Initial 45Ca uptake. It was shown that long-term electrical stimulation of isotonically mounted soleus and EDL muscles leads to an increased uptake of 45Ca and an increase in total Ca2+ content. This net accumulation might reflect stimulation of45Ca influx or, conversely, inhibition of efflux. Alternatively, it might be caused by progressive damage to the muscle. It was of interest, therefore, to conduct a series of experiments of shorter duration where the early phase of45Ca uptake could be quantified. To be able to study the 45Ca uptake during the first 60 s of stimulation it was necessary to incubate the muscles in buffer containing45Ca for 15 min with the stimulation taking place during the last 60 s. This treatment allowed diffusion of tracer into the core of the muscle before stimulation. The incubation was followed by a standard washout at 0°C for 4 × 30 min in Ca2+-free buffer containing 0.5 mM EGTA to remove extracellular45Ca.
In the first experiments, soleus muscles were stimulated at a number of different frequencies to determine whether the uptake of45Ca was correlated to the number of depolarizations. The muscles were incubated for 15 min with45Ca and stimulated during the last 60 s at 5–80 Hz (10 V, 1.0 ms, isotonic and isometric contractions), followed by washout at 0°C for 4 × 30 min in Ca2+-free buffer containing 0.5 mM EGTA.
Figure 4 shows the initial stimulation-induced 45Ca uptake (uptake in stimulated muscles − uptake at rest) as a function of frequency. The resting uptake over 15 min averaged 0.07 μmol/g wet wt in all groups. The initial stimulation-induced45Ca uptake increased almost linearly with frequency up to 40 Hz, and therefore, in this physiological range, it appears to be proportional with the number of depolarizations. At 80 Hz, however,45Ca uptake only showed a modest further increase. For comparison the same experiment was performed on muscles mounted for isometric contractions and stimulated at 40 and 80 Hz. Under such conditions stimulation-induced45Ca uptake was reduced by ∼50% at both 40 and 80 Hz compared with the isotonically contracting muscles.
It should be noted that when expressed per minute, the uptake of45Ca during the 60 s of stimulation at 40 Hz was 15 and 30 times greater than the45Ca uptake at rest, during isometric and isotonic contractions, respectively.
To determine whether the stimulation-induced increase in45Ca uptake was mediated by a saturable transporter, the concentration of Ca2+ in the buffer was varied from 0.6 to 5.0 mM. As shown in Fig. 5 the stimulation-induced increase in45Ca uptake (10 Hz) increases approximately in proportion to the increase in Ca2+ concentration, with no significant evidence of saturation.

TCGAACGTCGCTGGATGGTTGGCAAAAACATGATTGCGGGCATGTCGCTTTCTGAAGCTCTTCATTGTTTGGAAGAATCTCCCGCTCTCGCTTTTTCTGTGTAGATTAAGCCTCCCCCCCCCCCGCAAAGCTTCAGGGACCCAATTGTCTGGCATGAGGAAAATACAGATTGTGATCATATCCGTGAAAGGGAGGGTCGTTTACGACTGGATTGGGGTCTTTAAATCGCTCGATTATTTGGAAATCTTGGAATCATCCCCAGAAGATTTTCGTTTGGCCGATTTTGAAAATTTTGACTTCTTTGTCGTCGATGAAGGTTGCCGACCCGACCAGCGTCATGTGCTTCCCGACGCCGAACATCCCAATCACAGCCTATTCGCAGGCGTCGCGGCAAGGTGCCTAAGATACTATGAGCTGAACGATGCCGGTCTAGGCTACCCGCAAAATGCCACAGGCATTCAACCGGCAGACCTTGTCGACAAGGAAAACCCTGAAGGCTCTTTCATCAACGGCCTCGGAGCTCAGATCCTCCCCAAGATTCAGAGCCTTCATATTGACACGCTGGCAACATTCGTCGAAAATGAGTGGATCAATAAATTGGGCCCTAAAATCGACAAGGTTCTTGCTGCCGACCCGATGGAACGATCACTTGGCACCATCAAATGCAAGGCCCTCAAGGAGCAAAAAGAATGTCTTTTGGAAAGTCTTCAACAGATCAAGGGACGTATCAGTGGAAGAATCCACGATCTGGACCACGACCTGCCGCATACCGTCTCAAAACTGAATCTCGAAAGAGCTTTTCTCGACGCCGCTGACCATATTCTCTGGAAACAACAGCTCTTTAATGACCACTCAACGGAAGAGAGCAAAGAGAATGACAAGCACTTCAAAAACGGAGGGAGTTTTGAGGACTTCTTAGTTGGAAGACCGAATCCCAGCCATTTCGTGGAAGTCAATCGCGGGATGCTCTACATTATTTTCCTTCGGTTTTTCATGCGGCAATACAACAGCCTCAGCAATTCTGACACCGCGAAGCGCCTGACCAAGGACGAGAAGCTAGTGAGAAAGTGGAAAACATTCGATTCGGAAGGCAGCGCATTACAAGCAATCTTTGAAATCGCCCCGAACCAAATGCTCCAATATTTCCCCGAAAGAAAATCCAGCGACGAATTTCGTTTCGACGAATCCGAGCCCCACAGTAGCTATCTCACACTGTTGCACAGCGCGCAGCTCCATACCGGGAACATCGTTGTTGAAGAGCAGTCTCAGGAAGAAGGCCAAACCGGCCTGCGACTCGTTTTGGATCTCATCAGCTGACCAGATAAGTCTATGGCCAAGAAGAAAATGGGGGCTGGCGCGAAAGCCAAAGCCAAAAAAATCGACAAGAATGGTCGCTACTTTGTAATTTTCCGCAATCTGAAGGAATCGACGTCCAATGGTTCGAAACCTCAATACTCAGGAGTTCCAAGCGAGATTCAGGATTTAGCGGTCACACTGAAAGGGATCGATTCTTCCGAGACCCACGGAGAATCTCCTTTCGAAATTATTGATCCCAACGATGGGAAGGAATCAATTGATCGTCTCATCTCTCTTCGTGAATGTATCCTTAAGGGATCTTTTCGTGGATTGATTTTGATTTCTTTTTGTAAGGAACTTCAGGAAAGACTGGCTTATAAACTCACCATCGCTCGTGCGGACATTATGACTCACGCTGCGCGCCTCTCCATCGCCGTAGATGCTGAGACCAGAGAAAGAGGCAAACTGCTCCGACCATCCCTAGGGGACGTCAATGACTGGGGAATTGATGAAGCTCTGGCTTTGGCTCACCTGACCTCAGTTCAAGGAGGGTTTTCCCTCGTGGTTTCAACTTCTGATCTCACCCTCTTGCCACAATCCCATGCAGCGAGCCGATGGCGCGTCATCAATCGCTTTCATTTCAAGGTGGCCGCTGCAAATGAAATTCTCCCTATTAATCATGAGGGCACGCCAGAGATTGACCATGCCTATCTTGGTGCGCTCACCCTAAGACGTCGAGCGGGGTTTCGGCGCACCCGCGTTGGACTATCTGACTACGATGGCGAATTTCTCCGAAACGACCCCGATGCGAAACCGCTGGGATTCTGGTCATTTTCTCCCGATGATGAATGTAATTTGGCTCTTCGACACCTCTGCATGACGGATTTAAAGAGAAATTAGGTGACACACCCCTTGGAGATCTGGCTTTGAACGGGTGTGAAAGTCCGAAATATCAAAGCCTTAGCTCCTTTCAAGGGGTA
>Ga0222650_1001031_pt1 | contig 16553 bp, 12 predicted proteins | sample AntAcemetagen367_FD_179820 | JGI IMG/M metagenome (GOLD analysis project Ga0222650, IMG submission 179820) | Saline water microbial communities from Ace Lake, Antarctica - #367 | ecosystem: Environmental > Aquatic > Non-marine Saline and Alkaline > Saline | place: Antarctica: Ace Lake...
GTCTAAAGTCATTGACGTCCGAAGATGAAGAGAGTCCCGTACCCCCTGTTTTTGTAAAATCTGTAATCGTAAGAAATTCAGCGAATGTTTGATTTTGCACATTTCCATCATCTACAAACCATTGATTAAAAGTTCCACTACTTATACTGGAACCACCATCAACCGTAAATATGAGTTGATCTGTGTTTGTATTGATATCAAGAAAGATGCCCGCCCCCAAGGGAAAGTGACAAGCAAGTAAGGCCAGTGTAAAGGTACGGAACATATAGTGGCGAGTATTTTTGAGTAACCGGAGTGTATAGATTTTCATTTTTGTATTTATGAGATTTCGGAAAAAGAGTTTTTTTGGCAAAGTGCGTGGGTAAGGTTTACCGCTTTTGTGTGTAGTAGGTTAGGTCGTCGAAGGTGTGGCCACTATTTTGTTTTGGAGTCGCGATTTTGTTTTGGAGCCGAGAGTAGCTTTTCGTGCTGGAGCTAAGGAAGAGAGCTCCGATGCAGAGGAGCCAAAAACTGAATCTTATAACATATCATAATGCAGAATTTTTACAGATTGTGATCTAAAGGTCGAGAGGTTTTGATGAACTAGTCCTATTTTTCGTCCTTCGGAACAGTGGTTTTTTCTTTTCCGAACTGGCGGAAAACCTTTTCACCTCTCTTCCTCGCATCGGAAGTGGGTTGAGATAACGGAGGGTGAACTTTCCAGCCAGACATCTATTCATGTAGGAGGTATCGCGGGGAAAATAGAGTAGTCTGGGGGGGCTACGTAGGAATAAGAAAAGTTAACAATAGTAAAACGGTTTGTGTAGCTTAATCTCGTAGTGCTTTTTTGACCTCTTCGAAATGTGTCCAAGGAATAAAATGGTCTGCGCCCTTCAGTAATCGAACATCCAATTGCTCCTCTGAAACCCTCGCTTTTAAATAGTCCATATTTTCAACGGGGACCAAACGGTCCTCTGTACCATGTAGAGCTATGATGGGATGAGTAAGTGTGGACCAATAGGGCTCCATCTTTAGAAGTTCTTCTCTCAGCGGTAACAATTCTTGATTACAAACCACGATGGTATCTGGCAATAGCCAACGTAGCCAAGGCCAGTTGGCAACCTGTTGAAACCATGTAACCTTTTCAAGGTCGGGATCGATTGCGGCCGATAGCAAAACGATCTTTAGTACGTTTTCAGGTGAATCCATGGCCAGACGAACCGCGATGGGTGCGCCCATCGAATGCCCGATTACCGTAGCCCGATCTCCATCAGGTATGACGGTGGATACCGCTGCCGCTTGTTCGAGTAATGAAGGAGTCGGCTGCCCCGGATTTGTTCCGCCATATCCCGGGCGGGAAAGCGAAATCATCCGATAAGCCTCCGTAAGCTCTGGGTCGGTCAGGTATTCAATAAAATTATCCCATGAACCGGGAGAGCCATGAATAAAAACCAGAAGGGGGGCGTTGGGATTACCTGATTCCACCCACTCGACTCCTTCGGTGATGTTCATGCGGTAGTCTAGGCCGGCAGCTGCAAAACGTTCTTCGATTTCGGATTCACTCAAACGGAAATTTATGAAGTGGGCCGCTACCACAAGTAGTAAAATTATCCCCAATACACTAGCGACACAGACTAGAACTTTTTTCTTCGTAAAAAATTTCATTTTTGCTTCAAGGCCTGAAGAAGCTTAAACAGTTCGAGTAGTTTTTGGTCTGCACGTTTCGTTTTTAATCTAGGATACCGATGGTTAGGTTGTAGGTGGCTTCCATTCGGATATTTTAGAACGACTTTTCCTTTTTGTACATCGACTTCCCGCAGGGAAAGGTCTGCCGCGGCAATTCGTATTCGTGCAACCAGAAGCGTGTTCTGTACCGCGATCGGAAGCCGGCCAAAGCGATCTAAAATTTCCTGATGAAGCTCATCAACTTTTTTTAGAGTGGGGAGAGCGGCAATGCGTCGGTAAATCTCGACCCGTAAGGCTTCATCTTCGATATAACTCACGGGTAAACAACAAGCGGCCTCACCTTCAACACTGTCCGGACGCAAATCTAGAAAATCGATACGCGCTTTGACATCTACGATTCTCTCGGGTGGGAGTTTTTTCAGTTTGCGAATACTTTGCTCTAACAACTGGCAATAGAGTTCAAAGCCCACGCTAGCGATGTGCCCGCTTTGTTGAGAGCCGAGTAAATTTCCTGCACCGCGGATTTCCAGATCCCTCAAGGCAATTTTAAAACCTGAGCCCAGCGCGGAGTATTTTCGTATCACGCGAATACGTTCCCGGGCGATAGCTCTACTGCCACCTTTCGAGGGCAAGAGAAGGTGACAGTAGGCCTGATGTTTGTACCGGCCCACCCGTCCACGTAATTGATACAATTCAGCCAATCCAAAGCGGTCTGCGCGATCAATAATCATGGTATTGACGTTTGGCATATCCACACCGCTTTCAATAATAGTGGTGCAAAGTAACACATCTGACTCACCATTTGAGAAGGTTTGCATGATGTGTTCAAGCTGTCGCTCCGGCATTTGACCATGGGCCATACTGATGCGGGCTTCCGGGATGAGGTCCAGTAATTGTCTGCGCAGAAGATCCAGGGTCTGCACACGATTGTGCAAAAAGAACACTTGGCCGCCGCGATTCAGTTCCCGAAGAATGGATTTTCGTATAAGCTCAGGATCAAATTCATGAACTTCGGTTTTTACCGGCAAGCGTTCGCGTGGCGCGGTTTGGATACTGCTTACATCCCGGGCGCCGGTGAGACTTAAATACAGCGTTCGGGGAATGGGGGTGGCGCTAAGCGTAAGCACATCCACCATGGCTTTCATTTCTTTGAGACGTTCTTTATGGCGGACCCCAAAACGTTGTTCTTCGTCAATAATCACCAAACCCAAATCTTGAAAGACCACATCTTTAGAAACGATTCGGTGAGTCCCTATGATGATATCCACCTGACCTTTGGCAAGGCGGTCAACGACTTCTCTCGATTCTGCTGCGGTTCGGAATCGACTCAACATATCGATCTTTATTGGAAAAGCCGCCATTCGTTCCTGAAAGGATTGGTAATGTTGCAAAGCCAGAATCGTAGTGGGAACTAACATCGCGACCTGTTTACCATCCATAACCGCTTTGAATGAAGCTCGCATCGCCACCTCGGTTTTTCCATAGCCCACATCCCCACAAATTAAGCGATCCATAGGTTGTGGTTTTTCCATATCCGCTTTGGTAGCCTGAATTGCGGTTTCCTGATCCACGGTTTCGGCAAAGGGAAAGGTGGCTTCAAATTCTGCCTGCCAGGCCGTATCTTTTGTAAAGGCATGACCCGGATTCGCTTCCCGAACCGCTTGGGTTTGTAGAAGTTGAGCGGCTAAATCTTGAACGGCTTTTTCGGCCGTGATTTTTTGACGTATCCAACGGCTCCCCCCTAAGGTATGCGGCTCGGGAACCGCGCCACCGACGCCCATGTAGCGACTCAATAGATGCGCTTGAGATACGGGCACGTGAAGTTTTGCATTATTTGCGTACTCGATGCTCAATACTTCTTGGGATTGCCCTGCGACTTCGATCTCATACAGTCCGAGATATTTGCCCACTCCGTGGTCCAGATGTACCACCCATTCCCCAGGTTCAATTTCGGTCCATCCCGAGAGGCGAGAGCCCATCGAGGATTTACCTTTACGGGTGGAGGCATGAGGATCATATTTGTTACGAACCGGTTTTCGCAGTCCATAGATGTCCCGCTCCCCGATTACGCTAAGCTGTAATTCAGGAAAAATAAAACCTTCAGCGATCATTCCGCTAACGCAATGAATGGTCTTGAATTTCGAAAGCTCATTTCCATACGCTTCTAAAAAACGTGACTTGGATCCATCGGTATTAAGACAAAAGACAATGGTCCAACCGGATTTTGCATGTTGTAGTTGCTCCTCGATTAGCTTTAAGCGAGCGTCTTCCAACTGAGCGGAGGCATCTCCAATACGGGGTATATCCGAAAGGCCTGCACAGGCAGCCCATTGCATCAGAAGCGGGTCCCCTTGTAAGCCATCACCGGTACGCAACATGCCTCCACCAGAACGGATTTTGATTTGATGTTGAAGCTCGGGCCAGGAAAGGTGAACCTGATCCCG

45 Ca-uptake mechanisms. The lack of saturation with increasing extracellular Ca2+ suggested that a channel could be mediating the uptake. To identify this channel we analyzed the effects of four agents known to block Ca2+ channels: nifedipine and verapamil, both known specific blockers of the L-type Ca2+ channels; Ni2+, a well known blocker of Ca2+ channels in skeletal muscle (2); and Gd3+, a blocker of stretch-activated Ca2+ channels. Nifedipine and verapamil caused no significant reduction in45Ca uptake in the resting muscles. In the stimulated muscles, however, both agents produced a slight but significant reduction of the45Ca uptake (−17%;P < 0.05). Despite this reduction, the 45Ca uptake in the stimulated muscles was still twice that observed in resting muscles. Ni2+ or Gd3+ caused no reduction in45Ca uptake, either in the muscles at rest or in stimulated muscles. It should be noted that neither Ni2+ nor Gd3+ produced any change in muscle contractions induced by direct stimulation. Taken together, these experiments indicate that Ca2+-channels only play a minor role in mediating the stimulation-induced increase45Ca uptake. The results are shown in Table 1.
Already in 1976, it was observed that in frog muscle the permeability of the Na+ channel to Ca2+ was quite high (permeability ratio: PCa/PNa= 0.1) (6). We therefore explored the possibility that the excitation-induced 45Ca uptake was mediated by Na+ channels. For this purpose we stimulated the uptake of Na+ in the muscles by adding veratridine, an Na+-channel agonist known to reduce the normal fast inactivation of the Na+ channel.
As can be seen from Table 2 incubation of resting soleus and EDL muscles for 15 min with veratridine (10−4 M) led to a significant increase in the uptake of45Ca (93 and 139% for soleus and EDL, respectively). Addition of TTX (10−6 M), an Na+-channel blocker, to the incubation medium reduced the veratridine-induced increase in45Ca uptake by 77 and 84% for soleus and EDL, respectively. Treatment with nifedipine (10−5 M), however, could not prevent the stimulating effects of veratridine, again indicating a minor role of the Ca2+ channels in45Ca uptake.
To explore the relations between the influx of Ca2+ and Na+ in more detail, the initial rates of 45Ca and22Na uptake were measured in dual label experiments.
45 Ca and22Na uptake. The duration of the incubation was reduced to 5 min to avoid major reextrusion of the 22Na that had been taken up by the muscles (10). In the first experiment, soleus muscles were stimulated to contract isotonically at 60 Hz for 5 s every 1 min. As shown in Table 3, this produced a highly significant increase in the uptake of both45Ca and22Na (P < 0.001–0.01). To ascertain that the observed stimulation-induced increase in45Ca uptake was not an effect of the stimulation pulse affecting voltage-sensitive Ca2+ channels in the triad junctions or the sarcolemma, muscles were also stimulated in the presence of TTX. As expected, this entirely suppressed the stimulation-induced increase in45Ca and22Na uptake.
Next the relation between the uptake of45Ca and22Na was assessed in soleus muscles contracting isometrically. Because this was found to reduce the stimulation-induced increase in45Ca uptake, the stimulation time was increased from 5 to 20 s. Mounting the muscles for isometric contraction and stimulating them at 60 Hz for 20 s every min for 5 min resulted in a significant increase in the mean uptake of45Ca (86%;P < 0.01) and22Na (73%;P < 0.05). As shown in Fig.6, there was a close correlation between the stimulation-induced uptake (uptake in stimulated muscles − uptake in resting muscles) of the two isotopes (r = 0.80,P < 0.003).